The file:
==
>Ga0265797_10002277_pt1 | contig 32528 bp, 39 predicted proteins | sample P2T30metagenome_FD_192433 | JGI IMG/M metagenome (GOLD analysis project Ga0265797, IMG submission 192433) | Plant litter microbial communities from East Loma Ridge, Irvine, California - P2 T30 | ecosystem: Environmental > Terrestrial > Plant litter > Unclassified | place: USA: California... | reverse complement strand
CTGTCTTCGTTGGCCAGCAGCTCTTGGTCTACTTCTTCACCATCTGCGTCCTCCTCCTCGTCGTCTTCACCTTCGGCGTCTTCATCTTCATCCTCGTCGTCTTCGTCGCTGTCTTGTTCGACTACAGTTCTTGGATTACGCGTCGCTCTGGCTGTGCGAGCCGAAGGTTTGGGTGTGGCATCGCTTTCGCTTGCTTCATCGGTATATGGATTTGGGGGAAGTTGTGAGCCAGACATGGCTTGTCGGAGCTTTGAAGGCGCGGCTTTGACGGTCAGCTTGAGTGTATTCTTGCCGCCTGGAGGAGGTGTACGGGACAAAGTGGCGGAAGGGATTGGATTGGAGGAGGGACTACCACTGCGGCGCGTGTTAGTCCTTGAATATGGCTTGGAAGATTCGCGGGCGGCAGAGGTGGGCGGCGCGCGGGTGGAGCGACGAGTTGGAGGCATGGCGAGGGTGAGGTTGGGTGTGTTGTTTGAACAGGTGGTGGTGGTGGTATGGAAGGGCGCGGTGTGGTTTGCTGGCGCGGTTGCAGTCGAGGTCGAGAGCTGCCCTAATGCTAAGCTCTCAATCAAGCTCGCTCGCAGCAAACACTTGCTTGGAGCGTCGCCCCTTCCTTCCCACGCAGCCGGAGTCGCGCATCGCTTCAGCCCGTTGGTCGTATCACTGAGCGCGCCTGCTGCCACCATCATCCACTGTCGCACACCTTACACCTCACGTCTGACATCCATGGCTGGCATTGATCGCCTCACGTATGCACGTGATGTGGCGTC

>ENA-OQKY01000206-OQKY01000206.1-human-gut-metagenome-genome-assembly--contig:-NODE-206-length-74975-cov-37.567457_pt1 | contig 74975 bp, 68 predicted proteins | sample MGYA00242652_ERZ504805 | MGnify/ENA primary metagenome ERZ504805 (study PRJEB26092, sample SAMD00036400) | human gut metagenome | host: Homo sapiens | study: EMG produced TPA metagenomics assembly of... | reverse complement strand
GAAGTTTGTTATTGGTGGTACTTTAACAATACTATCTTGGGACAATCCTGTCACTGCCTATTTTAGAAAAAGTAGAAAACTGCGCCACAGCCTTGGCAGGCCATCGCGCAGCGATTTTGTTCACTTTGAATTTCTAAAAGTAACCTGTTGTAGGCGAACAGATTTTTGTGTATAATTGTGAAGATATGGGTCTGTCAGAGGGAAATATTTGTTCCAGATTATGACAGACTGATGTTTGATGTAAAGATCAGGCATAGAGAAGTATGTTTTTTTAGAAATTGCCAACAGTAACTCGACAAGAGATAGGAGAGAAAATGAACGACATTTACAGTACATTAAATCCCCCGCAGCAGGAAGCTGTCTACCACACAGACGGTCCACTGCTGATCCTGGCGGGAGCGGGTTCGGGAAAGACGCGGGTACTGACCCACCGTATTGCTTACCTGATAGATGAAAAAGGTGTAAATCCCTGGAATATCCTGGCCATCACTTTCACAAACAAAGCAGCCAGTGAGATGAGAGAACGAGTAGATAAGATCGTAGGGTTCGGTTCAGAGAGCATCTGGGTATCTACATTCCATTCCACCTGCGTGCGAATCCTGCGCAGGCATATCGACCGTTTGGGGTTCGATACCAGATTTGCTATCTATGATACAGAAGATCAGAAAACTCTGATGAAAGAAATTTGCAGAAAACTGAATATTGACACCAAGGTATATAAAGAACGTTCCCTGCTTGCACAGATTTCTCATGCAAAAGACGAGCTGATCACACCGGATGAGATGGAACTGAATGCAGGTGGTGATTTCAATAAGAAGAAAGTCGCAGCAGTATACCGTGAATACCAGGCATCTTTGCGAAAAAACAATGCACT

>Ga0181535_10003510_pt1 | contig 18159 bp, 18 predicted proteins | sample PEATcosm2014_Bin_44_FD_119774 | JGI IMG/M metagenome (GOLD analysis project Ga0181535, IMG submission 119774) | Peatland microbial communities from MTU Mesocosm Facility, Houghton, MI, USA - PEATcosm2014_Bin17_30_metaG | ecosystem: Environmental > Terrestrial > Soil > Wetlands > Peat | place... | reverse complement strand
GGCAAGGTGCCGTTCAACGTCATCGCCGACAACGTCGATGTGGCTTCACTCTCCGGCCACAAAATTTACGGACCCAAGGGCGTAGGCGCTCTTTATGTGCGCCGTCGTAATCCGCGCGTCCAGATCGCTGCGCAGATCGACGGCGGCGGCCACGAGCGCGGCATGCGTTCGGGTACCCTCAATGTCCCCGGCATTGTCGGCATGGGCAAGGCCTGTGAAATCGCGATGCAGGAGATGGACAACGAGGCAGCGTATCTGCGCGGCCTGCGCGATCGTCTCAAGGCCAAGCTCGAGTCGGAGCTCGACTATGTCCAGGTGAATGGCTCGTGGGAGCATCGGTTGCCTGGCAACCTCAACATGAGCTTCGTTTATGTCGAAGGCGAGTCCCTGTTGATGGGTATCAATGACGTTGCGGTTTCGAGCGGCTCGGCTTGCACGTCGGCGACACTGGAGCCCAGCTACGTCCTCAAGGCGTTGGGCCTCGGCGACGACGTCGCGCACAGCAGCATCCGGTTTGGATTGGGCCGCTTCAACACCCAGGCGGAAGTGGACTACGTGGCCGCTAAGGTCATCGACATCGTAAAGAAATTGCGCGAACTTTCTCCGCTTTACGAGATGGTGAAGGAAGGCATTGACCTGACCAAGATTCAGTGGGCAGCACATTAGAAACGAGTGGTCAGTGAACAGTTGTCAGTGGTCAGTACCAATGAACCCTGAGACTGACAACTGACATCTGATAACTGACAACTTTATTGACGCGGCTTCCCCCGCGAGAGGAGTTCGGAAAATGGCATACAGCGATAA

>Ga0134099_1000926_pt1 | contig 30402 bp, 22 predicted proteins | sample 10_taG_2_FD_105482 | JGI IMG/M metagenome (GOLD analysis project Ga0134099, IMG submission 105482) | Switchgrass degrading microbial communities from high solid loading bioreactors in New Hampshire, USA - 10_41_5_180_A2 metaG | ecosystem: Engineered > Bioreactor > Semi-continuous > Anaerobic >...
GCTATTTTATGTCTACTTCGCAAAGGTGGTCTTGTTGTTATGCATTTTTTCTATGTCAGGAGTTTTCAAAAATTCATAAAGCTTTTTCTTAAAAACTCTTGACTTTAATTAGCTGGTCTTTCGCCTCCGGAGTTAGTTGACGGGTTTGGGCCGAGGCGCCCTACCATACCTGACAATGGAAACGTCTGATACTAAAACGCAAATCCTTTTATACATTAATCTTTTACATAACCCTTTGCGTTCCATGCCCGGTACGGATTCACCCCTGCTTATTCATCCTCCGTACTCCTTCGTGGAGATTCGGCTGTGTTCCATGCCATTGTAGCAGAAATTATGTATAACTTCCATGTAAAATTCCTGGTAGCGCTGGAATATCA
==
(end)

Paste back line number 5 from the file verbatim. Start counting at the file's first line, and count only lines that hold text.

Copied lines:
>Ga0181535_10003510_pt1 | contig 18159 bp, 18 predicted proteins | sample PEATcosm2014_Bin_44_FD_119774 | JGI IMG/M metagenome (GOLD analysis project Ga0181535, IMG submission 119774) | Peatland microbial communities from MTU Mesocosm Facility, Houghton, MI, USA - PEATcosm2014_Bin17_30_metaG | ecosystem: Environmental > Terrestrial > Soil > Wetlands > Peat | place... | reverse complement strand